A partial text of President Reagan's identical letters to Senate President Pro Tem Thurmond and House Speaker O'Neill:

On Sept. 29, 1982, I reported to you concerning the introduction of United States armed forces in Lebanon to participate in the multinational force (MNF) requested by the government of Lebanon.

The presence of this force was designed to facilitate the restoration of Lebanese government sovereignty and authority and thereby further the efforts of the government of Lebanon to assure the safety of persons in the area and bring to an end the violence . . . .

I directed this deployment pursuant to my constitutional authority with respect to the conduct of foreign relations and as commander-in-chief . . . .

We have periodically provided Congress with updated information on the activities of these forces and on the circumstances of their deployment . . . . In light of recent events, I am providing this further report . . . in accordance with my desire that Congress continue to be informed on this matter and consistent with Section 4 of the War Powers Resolution.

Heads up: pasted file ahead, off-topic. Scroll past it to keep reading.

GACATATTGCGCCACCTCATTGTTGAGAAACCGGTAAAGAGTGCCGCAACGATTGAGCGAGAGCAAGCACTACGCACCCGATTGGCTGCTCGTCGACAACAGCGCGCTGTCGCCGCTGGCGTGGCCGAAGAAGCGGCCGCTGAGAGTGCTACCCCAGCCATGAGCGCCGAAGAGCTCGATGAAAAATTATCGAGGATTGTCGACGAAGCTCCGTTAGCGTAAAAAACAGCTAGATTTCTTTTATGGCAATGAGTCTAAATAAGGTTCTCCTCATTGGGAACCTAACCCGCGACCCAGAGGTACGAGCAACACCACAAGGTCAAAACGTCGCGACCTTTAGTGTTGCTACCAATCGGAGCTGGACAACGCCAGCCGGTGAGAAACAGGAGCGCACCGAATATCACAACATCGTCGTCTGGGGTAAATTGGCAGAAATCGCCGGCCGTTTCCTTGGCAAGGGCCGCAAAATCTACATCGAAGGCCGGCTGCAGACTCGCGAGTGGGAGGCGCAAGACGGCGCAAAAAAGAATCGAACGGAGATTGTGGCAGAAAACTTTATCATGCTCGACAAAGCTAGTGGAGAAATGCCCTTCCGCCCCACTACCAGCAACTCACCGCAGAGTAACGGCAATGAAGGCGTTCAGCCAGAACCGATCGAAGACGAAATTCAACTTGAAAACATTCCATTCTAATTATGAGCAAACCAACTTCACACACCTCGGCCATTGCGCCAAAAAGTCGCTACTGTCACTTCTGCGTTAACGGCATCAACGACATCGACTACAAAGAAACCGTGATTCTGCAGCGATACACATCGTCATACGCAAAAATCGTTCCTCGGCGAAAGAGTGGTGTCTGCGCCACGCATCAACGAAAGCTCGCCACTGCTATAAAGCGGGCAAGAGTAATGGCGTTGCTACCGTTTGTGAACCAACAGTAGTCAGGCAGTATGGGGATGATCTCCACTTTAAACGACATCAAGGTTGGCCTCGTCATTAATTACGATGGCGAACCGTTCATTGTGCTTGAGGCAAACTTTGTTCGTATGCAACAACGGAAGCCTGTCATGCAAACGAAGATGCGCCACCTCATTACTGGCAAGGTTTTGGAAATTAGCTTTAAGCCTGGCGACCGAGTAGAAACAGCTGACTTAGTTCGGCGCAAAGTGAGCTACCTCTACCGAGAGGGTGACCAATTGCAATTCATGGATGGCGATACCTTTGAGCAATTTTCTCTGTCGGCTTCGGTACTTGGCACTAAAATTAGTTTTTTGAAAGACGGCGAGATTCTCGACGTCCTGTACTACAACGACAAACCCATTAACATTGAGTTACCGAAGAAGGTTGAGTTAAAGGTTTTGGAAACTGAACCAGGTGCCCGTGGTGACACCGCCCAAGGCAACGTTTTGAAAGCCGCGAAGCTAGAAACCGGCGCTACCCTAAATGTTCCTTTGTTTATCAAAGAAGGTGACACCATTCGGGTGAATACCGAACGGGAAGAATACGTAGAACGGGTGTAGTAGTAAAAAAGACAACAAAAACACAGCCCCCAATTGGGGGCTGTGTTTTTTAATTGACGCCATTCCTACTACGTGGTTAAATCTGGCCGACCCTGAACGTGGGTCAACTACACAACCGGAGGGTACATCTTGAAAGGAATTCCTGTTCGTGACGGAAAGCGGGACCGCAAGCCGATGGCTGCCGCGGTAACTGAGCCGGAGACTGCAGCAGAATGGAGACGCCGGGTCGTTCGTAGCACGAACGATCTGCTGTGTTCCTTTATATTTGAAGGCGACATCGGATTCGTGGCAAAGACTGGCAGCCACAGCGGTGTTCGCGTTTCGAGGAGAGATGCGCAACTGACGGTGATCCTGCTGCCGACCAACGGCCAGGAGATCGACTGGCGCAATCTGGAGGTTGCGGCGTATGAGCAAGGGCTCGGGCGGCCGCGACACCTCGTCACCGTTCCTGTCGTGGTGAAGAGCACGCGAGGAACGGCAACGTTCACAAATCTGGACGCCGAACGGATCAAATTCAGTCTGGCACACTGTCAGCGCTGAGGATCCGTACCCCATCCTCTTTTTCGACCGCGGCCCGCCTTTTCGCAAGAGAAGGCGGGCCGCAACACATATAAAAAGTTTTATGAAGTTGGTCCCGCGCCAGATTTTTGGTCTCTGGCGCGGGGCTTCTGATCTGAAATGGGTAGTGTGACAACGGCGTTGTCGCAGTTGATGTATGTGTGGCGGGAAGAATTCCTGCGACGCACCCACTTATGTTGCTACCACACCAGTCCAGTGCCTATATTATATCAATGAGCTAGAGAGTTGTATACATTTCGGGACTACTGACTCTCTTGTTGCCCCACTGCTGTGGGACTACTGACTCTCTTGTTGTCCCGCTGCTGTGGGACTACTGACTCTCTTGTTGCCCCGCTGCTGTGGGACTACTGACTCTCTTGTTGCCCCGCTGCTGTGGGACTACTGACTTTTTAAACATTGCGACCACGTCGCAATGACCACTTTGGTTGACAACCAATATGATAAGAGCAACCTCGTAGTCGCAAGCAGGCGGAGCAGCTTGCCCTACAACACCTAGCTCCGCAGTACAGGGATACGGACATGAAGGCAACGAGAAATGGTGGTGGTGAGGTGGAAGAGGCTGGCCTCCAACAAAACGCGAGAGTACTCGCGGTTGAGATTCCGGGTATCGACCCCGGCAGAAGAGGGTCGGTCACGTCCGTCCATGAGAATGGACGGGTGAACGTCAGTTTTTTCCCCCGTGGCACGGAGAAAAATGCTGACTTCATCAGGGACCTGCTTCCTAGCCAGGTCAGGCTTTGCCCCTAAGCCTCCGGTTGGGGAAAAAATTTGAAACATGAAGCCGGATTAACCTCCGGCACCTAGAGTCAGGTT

On Aug. 28, sporadic fighting between Lebanese armed forces and various armed factions took place in south Beirut; from time to time . . . positions in the vicinity of the Beirut airport manned by U.S. Marines . . . came under small-arms fire (without injury to U.S. personnel), and this fire was returned.

On Aug. 29 . . . Marine positions came under mortar, rocket and small-arms fire, with the result that two Marines were killed and 14 wounded. In addition, several artillery rounds fell near the USS Iwo Jima (an amphibious support vessel lying offshore), with no resulting damage or injuries.

As contemplated by their rules of engagement, U.S. Marines returned fire with artillery, small arms and, in one instance, rocket fire from a helicopter gunship. There were additional exchanges of fire earlier today, Aug. 30, without injury to U.S. personnel.

Later today, a cease-fire came into effect in the Marines' area. . . and firing on Marine positions ceased. Diplomatic efforts are under way to extend this cease-fire. In the meantime, U.S. forces will be prepared to exercise their right of self-defense . . . .

I believe that the continued presence of these U.S. forces in Lebanon is essential to the objective of helping to restore the territorial integrity, sovereignty and political independence of Lebanon.

It is still not possible to predict the duration of the presence of these forces in Lebanon; we will continue to assess this question in the light of progress toward this objective.

I will keep the Congress informed as to further developments . . . .